As today’s church continues to evolve, the faith communities that Luther Seminary alumni serve include a number of immigrant populations that have come to the U.S. to flee war, civil strife and other problems, both economic and social.
Ministering to these individuals and finding ways to serve their needs requires both cultural sensitivity and an understanding of the unique challenges groups new to the region share as they begin to forge lives in a new land.
For Francis Tabla, founding pastor of Ebenezer Community Church in Brooklyn Park, Minn., his work includes ministering to a congregation of more than 400 immigrants, primarily from his home country of Liberia, West Africa.
Tabla says ministering to this group involves understanding the unique and multiple pressures these immigrants face.
First, Liberia endured 15 years of civil war. During this conflict, about 300,000 Liberians were killed and thousands of families were displaced.
Second, immigrants who fled the unrest to settle in the U.S. now face a second challenge as they face possible deportation back to Liberia by the U.S. government. The U.S.-based Liberian community fears deportation both because Liberia’s infrastructure has largely been destroyed, and because the refugees have now forged strong ties to their adopted homeland.
Third, in the past two years, Liberia was one of the West African countries to be most heavily affected by the virulent Ebola outbreak, which claimed almost 5,000 lives and sickened more than 10,000 in that country alone. Many of the U.S. Liberians still have family in their home country, and the epidemic became a tremendous strain as they watched it unfold from afar.
Against this backdrop, Tabla says ministering to his fellow Liberians has been rewarding, yet difficult, as he struggles to help his congregation address their troubled history.
“In 2000, when I first came to Minnesota to do a survey about the possibility of planting a church, my survey results at the time showed that there were 20,000 Liberian immigrants here in Minnesota,” Tabla says. “Today we are being told that there are about 30,000. Brooklyn Park is seen as the capital city of Liberia in Minnesota. The first group of Liberians to come settled here, and in our community, the word spread. Minnesota also has the largest contingent of Liberians in the United States.”
Tabla, who received his Doctor of Ministry in biblical preaching with an emphasis in stewardship from Luther Seminary in 2008, initially moved to Minnesota in 2000 specifically to form a church as a mission outreach for his fellow Liberians.
“I was pastoring at Ebenezer at the same time I was doing my work [at Luther Seminary],” Tabla says. “It was very demanding, but also very rewarding as I look back now. We started with about eight people [in 2000], a Bible study group, and we met in the evenings in St. Paul at the Pilgrim Baptist Church. From those first eight people, we have now grown to 432 members.”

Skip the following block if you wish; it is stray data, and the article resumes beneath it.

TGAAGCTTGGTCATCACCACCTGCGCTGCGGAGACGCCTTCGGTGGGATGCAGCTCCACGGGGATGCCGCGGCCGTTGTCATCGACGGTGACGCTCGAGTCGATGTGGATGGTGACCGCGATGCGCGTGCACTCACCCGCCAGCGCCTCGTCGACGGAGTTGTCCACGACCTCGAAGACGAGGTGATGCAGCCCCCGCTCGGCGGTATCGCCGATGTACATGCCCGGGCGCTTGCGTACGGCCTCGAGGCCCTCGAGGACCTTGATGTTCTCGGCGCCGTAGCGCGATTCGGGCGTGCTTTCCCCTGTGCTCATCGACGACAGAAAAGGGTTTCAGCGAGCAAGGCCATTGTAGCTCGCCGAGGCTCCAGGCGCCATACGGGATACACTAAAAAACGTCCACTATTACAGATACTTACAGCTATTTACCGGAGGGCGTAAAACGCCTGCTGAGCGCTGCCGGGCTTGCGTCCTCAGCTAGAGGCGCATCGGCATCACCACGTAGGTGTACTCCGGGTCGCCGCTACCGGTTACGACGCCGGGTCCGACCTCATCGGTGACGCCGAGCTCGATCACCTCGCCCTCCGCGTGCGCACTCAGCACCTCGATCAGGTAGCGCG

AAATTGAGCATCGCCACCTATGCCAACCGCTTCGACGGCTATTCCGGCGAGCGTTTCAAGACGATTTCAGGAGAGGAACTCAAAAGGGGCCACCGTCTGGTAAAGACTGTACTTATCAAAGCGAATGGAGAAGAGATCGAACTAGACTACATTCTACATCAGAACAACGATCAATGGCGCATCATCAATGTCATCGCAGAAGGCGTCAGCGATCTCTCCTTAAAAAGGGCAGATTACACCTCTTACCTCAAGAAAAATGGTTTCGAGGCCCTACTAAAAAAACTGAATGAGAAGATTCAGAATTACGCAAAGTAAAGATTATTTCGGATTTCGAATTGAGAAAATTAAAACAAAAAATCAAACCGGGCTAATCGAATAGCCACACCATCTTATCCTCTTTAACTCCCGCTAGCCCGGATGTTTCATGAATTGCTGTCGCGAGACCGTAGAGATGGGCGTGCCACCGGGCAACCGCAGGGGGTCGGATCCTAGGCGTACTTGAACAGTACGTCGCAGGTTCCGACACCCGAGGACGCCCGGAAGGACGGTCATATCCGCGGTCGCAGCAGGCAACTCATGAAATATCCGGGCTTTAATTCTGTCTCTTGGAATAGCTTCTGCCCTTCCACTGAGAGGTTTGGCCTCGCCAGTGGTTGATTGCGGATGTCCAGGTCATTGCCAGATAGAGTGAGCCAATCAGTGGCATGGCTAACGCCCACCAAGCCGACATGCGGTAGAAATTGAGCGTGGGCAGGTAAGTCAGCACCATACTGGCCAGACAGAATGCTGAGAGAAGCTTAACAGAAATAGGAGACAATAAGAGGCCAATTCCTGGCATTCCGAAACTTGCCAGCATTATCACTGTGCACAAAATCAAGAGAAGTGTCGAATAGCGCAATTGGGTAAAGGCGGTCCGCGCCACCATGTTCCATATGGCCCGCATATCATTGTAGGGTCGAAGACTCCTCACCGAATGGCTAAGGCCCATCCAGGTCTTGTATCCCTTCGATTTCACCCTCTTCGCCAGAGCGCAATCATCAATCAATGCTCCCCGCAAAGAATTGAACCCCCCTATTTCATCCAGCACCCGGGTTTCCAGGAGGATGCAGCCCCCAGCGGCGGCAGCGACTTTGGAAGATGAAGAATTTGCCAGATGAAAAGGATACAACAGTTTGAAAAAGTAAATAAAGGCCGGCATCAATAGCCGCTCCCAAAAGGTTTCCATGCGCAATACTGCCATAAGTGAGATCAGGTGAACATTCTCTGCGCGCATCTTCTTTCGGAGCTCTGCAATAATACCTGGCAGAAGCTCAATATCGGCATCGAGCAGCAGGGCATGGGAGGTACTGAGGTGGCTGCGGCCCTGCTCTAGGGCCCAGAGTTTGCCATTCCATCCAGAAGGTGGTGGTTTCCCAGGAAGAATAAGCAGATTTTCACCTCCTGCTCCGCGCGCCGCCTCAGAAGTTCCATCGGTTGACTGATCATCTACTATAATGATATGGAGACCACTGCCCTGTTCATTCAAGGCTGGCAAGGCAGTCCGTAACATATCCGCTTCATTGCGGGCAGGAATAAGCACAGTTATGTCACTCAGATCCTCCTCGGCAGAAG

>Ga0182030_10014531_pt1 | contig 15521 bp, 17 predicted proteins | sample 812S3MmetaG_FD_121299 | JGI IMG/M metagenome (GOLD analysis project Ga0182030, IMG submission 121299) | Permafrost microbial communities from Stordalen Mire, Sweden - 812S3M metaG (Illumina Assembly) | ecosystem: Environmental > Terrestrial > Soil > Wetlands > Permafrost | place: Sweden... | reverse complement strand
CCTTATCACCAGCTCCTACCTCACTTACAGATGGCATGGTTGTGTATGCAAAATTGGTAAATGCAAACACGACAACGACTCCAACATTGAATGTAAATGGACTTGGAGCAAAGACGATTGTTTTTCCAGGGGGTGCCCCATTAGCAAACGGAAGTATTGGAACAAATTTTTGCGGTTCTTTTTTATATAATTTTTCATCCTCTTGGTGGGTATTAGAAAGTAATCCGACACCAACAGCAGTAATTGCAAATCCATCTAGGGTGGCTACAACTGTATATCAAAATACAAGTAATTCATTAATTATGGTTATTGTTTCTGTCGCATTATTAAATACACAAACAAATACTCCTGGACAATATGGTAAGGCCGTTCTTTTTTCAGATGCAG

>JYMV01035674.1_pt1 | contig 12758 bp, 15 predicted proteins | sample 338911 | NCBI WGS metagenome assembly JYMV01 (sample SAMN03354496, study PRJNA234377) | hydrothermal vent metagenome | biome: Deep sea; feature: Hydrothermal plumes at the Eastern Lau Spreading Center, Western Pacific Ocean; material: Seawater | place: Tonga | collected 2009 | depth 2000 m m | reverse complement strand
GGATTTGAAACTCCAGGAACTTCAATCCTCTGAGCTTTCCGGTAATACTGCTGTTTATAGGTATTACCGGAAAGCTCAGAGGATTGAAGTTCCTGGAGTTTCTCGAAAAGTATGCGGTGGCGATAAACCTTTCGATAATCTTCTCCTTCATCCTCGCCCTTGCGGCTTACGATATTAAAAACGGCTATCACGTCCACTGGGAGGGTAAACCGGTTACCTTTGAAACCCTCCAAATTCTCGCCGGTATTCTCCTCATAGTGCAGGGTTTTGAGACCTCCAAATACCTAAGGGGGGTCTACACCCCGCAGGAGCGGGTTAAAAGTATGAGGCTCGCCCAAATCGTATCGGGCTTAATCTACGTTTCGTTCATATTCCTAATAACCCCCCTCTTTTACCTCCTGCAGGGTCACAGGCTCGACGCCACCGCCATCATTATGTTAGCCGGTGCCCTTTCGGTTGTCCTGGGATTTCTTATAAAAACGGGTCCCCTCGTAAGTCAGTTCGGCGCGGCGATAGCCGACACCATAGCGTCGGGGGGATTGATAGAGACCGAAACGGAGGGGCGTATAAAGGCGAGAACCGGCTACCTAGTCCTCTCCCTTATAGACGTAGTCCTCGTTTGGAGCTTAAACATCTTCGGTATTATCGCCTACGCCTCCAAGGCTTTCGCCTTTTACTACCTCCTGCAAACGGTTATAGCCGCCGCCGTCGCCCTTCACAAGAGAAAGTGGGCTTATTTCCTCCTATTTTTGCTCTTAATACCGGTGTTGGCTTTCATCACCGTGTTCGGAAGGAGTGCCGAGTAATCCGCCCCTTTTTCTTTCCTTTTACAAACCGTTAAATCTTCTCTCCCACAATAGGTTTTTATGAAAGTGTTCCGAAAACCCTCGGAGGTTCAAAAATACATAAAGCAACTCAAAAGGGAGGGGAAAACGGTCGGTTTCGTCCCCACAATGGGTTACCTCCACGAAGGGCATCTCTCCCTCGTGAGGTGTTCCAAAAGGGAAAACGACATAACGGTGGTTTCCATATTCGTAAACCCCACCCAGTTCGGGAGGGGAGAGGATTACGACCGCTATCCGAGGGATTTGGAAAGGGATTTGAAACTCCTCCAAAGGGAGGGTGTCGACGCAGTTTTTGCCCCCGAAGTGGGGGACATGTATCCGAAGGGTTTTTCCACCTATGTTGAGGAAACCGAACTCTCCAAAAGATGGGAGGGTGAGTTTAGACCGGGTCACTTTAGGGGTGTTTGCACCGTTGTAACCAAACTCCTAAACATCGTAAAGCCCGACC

As for the recent past, Tabla says serving his congregation during the Ebola crisis was a deeply challenging experience.
“The Ebola crisis was one of the most difficult times in the life of our church,” Table says. “On a daily basis, I would receive phone calls from members of the church whose relatives had died. It came to a point where I dreaded my phone ringing because it would be another church member sobbing because a family member had died—parents, siblings, loved ones. When that happens, you stand before the congregation as a pastor and you see such uncertainty on their faces. We fell back on prayer, fellowship and the support of the congregation. All of that helped to bring hope and healing. Three of our churches also collaborated to be able to send supplies to Liberia. In the midst of their pain, they sought out an opportunity to be of help.
“It’s just like with the immigration issue, as well,” Tabla continues. “Some [Liberian immigrants] have become U.S. citizens, some are green card holders, and of course, all of the kids who were born here are citizens. However, many are on a status called Deferred Enforced Departure, (DED) which is a temporary protected status. When the Civil War subsided, that status was terminated and Liberians were expecting to be forced to leave. But [Liberia] is not ready for all of these people to come back. The infrastructure was destroyed and the country was devastated, so how do you bring all of these people back? The U.S. came up with the DED, and sometimes that status goes for one year, sometimes for two. It affects our community whenever it’s about to expire and there is fear and apprehension in our community.”
As part of Tabla’s ministry for his congregants, he has also become involved in the political realm, working to convince the government to extend the immigrants’ stay in the U.S. “As a pastor, you see that fear,” he says. “I’ve been in Minnesota for 15 years now and I’ve done so many rallies to get Congress people to give their support to immigration bills to help our people. It’s been a long struggle.” Amid this uncertainty and challenge, however, Ebenezer has also experienced both growth and joy. The church recently broke ground for its first dedicated church home in Brooklyn Park.
“Over the years, our congregation has been on the cutting edge in terms of stewardship,” Tabla says, noting that this is particularly humbling given all the other financial demands Liberians face, particularly in supporting family members who remain in their homeland. “We were able to purchase 4.3 acres of land a couple of years ago, and we paid it off in 2013. By the grace of God, we’ve just been able to secure a loan that will enable us to construct our first portion of our church, estimated at $2.8 million. We’re going to be the first immigrant congregation from Africa that I’m aware of that will buy land and build a project of this magnitude. By the time the project is ultimately finished, it will be a little bit over $5 million.”